Nuclear weapons and nuclear war manufacturing and planning have been a part of the Colorado landscape since the end of World War II and dawn of the nuclear weapons age. The 49 Minuteman III missiles on hair-trigger alert in Colorado’s northeast, the state is home – or was home – to other aspects of the U.S. nuclear weapons complex. Just outside of Colorado Springs, 75 miles south of Denver, lies the Cheyenne Mountain Complex and Peterson Air Force Base, the latter now the headquarters of NORAD. Although not part of the nuclear weapons complex, at two lesser known sites on Colorado’s Western Slope, Rulison and Rio Blanco, underground nuclear blasts took place (Rulison-1969, Rio Blanco – 1973) Then there is the Air Force Academy, just north of Colorado Springs, that among other things, trains many of the pilots that will someday after graduation fly nuclear-weapons bearing bombers.

“Rocky Flats,” he told them, “is the largest unlicensed nuclear burial site in the United States.” – Jerry St. Piedro, former Rocky Flats employee, one of the few to see a map where much of the radioactive contaminated materials are buried at the site. (Quoted in “The Struggle To Remember the Nuclear West” by Hannah Nordhaus, High Country News. February 17, 2009)

Rocky Flats: Colorado’s Contribution to Environmental Pollution Read more…

Colorado’s 49 Nuclear Weapons on Hair Trigger Alert…and a Drunken Air Force General in charge of 450 Land-based ICBMs.

June 26, 2018

Sisters Ardette Platte and Carol Gilbert at N-8, a Trident III nuclear missile site where a protest against the nuclear arms race took place, October 7, 2017


Nuclear Notes – 3

N-8, One of Colorado’s 49 nuclear missile silo sites.

They go up there once a year.

“They” are people from a number of groups whose concern from the dangers of nuclear have never wavered, even though the issue has faded from the front pages and hardly makes a ripple anymore. They include Coloradans active in the Green Party, the indomitable Sisters of Loretto, and their circle of supporters, the Rocky Mountain Peace and Justice Center out of Boulder, folks associated with the Colorado Coalition for the Prevention of Nuclear War and a few associated stragglers like myself.  The people involved are knowledgeable and committed, overwhelmingly pacifist, many religious. They are also among those who do annual events marking the U.S. atomic bombing of Hiroshima and Nagasaki here in Denver that Nancy and I try to attend when possible.

“There” refers to a nuclear missile site just west of New Raymer, Colorado, called “N-8,” one  of 49 sites in N. E. Colorado with Minuteman III missiles on hair-trigger alert, that are of the 300-500 kiloton magnitude – The Hiroshima bomb was 20 kilotons by way of comparison. Colorado’s 49 nukes are part of a larger system of land based nuclear missiles that includes 450 of these death machines scatter among seven, states, mostly in the northern Mid Western states of Colorado, Wyoming, Montana, North and South Dakota, Nebraska as well as Missouri. Read more…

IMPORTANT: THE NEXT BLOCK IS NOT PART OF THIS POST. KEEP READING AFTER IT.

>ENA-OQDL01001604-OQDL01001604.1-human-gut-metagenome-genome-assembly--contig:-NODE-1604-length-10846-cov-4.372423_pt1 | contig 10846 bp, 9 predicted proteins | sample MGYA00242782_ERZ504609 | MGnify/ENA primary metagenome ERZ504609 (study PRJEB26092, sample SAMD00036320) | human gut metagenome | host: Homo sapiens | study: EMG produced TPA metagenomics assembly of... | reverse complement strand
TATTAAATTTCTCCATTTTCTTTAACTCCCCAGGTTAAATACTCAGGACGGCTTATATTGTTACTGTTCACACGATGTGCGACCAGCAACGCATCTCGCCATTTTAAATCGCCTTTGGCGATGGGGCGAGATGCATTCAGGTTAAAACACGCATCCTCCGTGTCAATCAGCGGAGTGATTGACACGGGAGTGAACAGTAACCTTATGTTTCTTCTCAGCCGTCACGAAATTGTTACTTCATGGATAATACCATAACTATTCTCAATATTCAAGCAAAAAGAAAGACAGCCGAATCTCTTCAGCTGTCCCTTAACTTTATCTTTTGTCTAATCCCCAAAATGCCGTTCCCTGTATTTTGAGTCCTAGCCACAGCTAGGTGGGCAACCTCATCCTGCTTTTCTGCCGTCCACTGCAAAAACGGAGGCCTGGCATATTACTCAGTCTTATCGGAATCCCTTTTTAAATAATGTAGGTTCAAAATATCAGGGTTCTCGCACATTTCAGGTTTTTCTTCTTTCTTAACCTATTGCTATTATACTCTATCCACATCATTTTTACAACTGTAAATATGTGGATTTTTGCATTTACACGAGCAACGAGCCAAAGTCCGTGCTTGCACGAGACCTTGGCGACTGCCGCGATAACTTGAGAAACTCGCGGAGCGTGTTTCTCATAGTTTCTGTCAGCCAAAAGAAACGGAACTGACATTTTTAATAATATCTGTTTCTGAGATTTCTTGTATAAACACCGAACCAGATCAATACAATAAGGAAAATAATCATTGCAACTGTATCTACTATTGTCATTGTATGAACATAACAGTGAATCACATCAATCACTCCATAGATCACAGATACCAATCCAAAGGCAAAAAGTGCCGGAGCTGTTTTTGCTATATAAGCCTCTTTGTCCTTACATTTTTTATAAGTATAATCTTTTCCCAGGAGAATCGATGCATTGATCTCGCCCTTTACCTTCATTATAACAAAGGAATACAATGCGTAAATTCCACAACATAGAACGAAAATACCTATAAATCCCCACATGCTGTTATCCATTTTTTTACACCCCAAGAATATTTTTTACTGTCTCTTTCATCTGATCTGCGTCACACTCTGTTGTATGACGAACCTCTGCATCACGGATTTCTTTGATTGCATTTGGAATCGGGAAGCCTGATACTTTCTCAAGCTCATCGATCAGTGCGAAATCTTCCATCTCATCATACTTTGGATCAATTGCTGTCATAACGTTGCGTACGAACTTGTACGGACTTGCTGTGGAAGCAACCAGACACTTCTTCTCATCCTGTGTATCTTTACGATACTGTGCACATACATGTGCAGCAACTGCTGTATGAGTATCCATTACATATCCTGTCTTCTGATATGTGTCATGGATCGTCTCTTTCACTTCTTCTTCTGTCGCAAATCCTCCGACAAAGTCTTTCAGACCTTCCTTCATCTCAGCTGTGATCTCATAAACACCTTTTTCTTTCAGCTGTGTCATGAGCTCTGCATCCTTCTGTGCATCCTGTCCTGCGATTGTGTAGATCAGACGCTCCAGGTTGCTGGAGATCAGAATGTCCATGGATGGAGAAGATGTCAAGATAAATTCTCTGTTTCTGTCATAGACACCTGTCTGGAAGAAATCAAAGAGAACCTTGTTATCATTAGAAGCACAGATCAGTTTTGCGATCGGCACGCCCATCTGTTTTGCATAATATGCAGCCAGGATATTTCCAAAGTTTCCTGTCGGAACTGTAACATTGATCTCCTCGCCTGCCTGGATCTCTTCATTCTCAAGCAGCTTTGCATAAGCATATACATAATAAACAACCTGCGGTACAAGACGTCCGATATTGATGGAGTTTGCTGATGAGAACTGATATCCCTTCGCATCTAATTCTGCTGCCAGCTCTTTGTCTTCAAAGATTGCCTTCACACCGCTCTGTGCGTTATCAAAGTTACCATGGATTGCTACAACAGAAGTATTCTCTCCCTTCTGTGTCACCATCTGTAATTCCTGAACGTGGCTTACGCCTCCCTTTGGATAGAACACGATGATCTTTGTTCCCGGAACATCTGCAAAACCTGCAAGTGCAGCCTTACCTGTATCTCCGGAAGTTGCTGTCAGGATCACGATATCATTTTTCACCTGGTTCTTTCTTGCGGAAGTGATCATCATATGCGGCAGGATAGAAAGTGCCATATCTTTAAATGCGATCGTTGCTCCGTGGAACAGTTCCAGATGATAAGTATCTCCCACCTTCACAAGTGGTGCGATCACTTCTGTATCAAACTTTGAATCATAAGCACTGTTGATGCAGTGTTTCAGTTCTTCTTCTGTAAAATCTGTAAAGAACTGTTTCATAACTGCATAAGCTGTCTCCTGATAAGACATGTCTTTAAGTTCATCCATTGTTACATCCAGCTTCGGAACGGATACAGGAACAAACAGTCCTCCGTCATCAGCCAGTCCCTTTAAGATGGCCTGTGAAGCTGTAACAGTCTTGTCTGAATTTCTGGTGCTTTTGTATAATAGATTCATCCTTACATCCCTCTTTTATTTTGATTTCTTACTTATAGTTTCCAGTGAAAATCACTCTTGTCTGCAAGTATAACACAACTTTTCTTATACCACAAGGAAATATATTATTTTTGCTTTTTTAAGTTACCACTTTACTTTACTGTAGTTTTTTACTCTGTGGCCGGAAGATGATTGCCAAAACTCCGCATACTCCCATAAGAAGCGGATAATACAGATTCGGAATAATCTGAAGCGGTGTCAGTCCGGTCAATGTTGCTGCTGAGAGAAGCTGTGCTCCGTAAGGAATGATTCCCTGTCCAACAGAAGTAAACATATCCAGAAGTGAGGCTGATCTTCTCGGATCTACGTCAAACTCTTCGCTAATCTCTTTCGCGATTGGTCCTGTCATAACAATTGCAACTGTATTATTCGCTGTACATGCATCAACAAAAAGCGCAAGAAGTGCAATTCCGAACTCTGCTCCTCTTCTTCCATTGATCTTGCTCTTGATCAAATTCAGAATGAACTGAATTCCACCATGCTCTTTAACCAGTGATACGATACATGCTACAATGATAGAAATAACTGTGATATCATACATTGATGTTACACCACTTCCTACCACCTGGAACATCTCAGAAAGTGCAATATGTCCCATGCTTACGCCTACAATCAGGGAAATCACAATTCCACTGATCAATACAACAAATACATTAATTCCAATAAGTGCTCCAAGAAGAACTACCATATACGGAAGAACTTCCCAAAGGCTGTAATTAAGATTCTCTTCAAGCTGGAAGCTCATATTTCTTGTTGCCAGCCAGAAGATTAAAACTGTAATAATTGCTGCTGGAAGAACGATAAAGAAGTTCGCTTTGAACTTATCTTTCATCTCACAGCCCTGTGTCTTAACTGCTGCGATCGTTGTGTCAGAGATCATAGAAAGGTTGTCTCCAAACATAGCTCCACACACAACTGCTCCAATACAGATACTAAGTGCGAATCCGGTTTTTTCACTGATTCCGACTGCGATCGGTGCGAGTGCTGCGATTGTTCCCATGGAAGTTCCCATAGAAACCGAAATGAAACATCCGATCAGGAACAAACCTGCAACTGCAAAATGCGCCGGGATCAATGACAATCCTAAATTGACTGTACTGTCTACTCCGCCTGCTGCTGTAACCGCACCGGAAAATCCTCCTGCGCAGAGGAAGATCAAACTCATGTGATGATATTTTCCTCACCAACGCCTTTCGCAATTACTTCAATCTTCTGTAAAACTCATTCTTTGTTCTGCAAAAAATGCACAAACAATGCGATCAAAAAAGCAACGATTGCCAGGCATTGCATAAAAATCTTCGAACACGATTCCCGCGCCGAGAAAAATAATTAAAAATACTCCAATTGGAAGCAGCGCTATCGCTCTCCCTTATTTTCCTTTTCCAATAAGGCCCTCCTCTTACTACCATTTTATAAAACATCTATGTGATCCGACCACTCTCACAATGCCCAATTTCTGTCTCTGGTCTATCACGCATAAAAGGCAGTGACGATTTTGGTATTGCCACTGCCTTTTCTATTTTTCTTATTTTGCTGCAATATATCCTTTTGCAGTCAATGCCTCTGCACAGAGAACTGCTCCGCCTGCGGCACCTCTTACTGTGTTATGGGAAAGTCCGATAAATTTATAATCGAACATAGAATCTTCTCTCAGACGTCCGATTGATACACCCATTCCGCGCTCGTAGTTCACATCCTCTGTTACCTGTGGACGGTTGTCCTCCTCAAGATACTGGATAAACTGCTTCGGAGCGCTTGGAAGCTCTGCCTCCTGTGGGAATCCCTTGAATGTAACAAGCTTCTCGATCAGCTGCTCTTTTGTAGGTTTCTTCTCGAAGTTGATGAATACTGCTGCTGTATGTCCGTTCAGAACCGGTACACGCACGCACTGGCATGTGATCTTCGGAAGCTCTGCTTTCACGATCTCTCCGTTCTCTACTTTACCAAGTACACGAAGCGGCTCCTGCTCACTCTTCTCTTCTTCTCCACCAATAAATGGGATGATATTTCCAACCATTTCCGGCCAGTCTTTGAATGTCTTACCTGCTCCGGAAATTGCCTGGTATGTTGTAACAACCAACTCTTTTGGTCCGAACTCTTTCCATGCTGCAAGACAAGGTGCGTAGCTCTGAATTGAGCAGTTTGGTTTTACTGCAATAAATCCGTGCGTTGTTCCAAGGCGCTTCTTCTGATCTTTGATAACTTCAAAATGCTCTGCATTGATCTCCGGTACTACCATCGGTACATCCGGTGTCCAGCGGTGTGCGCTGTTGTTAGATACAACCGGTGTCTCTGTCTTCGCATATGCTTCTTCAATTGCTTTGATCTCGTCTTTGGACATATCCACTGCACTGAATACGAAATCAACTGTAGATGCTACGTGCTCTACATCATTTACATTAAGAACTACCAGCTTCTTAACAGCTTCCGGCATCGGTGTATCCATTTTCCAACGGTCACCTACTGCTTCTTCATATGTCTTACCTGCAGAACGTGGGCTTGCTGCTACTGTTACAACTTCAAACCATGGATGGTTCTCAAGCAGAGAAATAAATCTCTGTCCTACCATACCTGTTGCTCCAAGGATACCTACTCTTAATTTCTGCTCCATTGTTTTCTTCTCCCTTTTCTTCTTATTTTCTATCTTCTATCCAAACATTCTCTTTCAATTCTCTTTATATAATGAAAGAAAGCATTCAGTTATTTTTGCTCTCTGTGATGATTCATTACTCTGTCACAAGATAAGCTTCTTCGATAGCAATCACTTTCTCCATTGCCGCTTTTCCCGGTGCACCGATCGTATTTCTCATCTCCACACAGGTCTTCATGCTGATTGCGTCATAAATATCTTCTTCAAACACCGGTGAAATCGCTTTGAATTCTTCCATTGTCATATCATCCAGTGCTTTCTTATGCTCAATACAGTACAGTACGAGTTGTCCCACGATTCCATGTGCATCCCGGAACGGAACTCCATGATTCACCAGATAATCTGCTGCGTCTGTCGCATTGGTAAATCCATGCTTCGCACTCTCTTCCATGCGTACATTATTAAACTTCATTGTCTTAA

Chernobyl Fires, Then and Now – 2 – “The Silent Summer”

June 21, 2018

Six legged deer, one of many mutated animals from the post-accident Chernobyl exclusion zone

Nuclear Notes – 2

The area of a terrible nuclear accident, now safe for animals and people?

Over the years, largely because I visited the place long ago, (see Chernobyl Fires, Then and Now – 1), I have checked in with the developments at the Chernobyl nuclear power plant in the Ukraine that exploded as the result of an accident on April 26, 1986. The top of Chernobyl’s Reactor Four was blown off, releasing 400 times the amount of radiation from the Hiroshima bomb into the atmosphere.

The explosion contaminated significant areas of the northern Ukraine, Belarus, Poland and much of Europe. The United Nations estimated that over the next twenty years some 600,000 people died from Chernobyl related negative impacts (cancer, leukemia, circulatory and other chronic diseases). There are other estimates suggesting that the figure is greater yet, surpassing a million victims. Read more…

Chernobyl Fires, Then and Now – 1

June 19, 2018

Chernobyl Nuclear Power Plant, April, 1989. (R. Prince photo)

Nuclear Notes – 1…Chernobyl


A few weeks ago brush fires were reported to have spread not far from the decommissioned and contaminated Cherobyl nuclear power plant in Ukraine. According to Agence France-Presse, one broke out in the grass some six miles from the plant well within what is referred to as “the exclusion zone” – the heavily contaminated area of some 1000 square miles surrounding the plant.

The fire started on June 4, 2018. Three days later, by June 7 Ukrainian authorities reported that the fire had been extinguished and that radiation levels throughout the region had not acceded “acceptable levels.” They did not say however whether the radiation levels, even with in normal bands, had increased as a result of the fire nor what is included within the framework of “acceptable levels.

Nor is this the first time fires have erupted in the area. Similar brush fires broke out in June of 2017 and a much larger conflagration took place in April 2015. According to a Facebook post from Ukrainian Prime Minister Volodymyr Groysman, also quoted by AFP, “There’s no need to worry.” Groysman asserted that the radiation levels there remained within safe limits. Ukraine’s nuclear industry regulator said nothing untoward had taken place inside the former nuclear power station, which is not at risk from the flames. Read more…